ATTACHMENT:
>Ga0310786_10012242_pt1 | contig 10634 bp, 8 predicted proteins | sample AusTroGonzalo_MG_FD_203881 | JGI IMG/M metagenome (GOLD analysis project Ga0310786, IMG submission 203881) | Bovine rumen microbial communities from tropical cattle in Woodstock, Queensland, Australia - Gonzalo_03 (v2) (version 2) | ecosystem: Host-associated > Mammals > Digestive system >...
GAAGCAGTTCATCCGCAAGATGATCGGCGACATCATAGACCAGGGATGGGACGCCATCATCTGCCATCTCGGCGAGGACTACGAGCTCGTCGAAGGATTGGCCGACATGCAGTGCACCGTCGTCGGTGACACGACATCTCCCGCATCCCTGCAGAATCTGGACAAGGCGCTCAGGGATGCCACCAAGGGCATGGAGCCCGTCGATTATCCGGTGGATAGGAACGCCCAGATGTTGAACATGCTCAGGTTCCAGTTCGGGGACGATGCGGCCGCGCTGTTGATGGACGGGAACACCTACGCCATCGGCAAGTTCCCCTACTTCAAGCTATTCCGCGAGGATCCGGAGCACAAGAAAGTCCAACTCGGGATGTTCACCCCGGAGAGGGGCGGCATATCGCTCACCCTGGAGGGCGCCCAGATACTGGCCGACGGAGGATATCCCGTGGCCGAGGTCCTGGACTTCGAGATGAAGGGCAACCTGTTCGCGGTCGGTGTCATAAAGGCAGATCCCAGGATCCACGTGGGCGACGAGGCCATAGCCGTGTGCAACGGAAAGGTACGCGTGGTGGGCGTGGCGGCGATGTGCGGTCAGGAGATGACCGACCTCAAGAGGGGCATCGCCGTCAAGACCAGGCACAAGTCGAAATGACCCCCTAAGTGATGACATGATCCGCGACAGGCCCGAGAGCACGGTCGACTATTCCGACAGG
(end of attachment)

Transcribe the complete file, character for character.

>Ga0310786_10012242_pt1 | contig 10634 bp, 8 predicted proteins | sample AusTroGonzalo_MG_FD_203881 | JGI IMG/M metagenome (GOLD analysis project Ga0310786, IMG submission 203881) | Bovine rumen microbial communities from tropical cattle in Woodstock, Queensland, Australia - Gonzalo_03 (v2) (version 2) | ecosystem: Host-associated > Mammals > Digestive system >...
GAAGCAGTTCATCCGCAAGATGATCGGCGACATCATAGACCAGGGATGGGACGCCATCATCTGCCATCTCGGCGAGGACTACGAGCTCGTCGAAGGATTGGCCGACATGCAGTGCACCGTCGTCGGTGACACGACATCTCCCGCATCCCTGCAGAATCTGGACAAGGCGCTCAGGGATGCCACCAAGGGCATGGAGCCCGTCGATTATCCGGTGGATAGGAACGCCCAGATGTTGAACATGCTCAGGTTCCAGTTCGGGGACGATGCGGCCGCGCTGTTGATGGACGGGAACACCTACGCCATCGGCAAGTTCCCCTACTTCAAGCTATTCCGCGAGGATCCGGAGCACAAGAAAGTCCAACTCGGGATGTTCACCCCGGAGAGGGGCGGCATATCGCTCACCCTGGAGGGCGCCCAGATACTGGCCGACGGAGGATATCCCGTGGCCGAGGTCCTGGACTTCGAGATGAAGGGCAACCTGTTCGCGGTCGGTGTCATAAAGGCAGATCCCAGGATCCACGTGGGCGACGAGGCCATAGCCGTGTGCAACGGAAAGGTACGCGTGGTGGGCGTGGCGGCGATGTGCGGTCAGGAGATGACCGACCTCAAGAGGGGCATCGCCGTCAAGACCAGGCACAAGTCGAAATGACCCCCTAAGTGATGACATGATCCGCGACAGGCCCGAGAGCACGGTCGACTATTCCGACAGG